Flurry provided its findings in the wake of online speculation that social games have played a part in the demise of daytime television viewing. CBS in August aired the last episode of "As the World Turns," the Procter & Gamble production that has been running for more than 50 years. That followed the CBS cancellation last year of "Guiding Light," the longest-running television drama in history. Ad dollars allocated to soaps have dropped 50% since 2005, according to Flurry.
Last month, BrightRoll CEO Tod Sacerdoti wrote an article arguing that Facebook and social games like FarmVille were prime suspects in the death of soaps. He pointed out that Zynga, for instance, has 50 million users (at least 15 million of which are in the U.S.) and that most social gamers are women between the ages of 18 and 50.
That shift of that demographic toward gaming is decimating daytime, the theory goes -- along with other long-term factors like more women joining the workforce, and the emergence of the Web and DVRs.
In new data released today, Flurry highlighted data showing that social games on the iPhone, iPad and iPod Touch are increasingly competing for TV viewers. The firm says this category of apps attracts an audience of 19 million who spend 22 minutes a day playing games on iOS devices.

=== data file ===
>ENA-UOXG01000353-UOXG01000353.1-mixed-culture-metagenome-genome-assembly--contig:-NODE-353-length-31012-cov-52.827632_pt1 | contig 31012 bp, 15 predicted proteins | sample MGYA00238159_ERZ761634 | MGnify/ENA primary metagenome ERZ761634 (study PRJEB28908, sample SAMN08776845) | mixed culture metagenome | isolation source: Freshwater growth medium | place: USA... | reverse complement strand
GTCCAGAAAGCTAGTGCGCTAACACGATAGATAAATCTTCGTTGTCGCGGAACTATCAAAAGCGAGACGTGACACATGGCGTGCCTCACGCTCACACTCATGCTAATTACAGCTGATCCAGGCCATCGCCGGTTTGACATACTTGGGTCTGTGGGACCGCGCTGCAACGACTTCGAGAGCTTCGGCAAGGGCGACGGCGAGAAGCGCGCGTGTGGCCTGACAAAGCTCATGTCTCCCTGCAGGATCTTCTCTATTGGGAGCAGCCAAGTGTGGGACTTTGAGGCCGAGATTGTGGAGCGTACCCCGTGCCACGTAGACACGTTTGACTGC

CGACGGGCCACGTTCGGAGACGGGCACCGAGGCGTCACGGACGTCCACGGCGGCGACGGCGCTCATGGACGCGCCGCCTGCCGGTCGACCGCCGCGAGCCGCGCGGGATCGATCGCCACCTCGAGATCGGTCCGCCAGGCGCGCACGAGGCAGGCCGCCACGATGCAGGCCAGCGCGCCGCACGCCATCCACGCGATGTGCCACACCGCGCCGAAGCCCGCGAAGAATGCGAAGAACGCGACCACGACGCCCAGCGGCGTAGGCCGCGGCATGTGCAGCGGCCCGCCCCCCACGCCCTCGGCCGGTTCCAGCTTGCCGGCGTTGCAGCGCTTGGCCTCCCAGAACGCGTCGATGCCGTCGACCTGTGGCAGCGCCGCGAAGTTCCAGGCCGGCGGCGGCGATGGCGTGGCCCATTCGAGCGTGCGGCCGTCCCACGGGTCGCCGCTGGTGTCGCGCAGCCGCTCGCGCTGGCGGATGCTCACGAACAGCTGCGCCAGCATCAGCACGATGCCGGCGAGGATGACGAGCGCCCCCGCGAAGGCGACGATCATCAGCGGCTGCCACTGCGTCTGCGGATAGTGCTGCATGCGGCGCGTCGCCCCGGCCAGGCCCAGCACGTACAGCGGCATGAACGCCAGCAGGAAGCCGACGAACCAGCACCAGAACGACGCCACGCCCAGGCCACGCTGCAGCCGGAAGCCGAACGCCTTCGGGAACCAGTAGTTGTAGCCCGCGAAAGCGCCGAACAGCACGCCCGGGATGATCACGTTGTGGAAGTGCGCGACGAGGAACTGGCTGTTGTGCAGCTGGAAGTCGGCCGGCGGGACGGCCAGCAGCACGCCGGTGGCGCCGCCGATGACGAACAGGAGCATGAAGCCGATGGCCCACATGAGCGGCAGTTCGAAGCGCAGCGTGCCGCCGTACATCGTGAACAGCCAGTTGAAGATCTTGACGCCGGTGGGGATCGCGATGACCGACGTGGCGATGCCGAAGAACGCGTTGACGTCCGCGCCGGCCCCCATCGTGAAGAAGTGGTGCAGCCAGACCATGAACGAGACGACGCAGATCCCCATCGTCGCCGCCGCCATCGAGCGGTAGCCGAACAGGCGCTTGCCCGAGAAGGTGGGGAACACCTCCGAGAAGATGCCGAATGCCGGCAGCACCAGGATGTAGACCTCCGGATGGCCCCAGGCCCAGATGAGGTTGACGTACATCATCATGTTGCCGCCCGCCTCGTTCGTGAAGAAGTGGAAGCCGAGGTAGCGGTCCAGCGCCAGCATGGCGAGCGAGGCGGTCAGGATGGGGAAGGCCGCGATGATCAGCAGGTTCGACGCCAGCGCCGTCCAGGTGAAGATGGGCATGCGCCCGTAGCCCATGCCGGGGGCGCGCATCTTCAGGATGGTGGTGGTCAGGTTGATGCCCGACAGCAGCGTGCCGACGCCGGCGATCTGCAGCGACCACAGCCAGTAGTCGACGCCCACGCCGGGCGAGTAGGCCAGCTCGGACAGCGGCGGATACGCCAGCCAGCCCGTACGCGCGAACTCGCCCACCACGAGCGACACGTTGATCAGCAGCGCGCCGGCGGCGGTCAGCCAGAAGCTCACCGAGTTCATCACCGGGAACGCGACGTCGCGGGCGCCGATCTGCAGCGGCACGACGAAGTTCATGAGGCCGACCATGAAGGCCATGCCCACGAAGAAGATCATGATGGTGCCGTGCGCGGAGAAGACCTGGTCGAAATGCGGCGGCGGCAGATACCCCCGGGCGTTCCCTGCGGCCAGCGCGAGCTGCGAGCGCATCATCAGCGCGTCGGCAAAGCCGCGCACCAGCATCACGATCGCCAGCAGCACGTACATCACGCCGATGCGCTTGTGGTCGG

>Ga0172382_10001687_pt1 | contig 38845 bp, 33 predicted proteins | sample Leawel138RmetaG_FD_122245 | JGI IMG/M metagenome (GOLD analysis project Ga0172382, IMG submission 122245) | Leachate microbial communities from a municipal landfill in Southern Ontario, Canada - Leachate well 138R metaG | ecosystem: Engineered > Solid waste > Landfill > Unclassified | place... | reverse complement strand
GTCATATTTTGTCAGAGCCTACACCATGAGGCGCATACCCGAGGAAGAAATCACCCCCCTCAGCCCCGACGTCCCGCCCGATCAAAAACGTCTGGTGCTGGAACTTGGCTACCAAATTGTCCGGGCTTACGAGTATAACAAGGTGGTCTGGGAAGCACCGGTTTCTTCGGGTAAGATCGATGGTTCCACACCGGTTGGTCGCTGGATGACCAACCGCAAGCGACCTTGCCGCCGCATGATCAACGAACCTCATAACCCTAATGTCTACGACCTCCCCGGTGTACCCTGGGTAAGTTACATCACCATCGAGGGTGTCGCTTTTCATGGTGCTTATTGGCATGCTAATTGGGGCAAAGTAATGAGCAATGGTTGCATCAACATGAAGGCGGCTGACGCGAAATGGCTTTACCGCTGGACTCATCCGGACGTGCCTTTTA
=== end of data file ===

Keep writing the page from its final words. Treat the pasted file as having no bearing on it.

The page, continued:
"Treated as a consumer audience, its size and reach rank somewhere between NBC's 'Sunday Night Football' and ABC's 'Dancing with the Stars,' and only 4 million viewers shy from beating the number one prime-time show on television, Fox's 'American Idol,'" stated a post Monday on the Flurry blog.
Flurry didn't break out social game usage according to time of day. But previous research indicates that app use is slightly higher on weekends than weekdays and that peak time for apps during the week is 6 p.m. to 9 p.m. If that pattern holds true for social game apps, it would suggest their use overlaps more with prime time than daytime TV.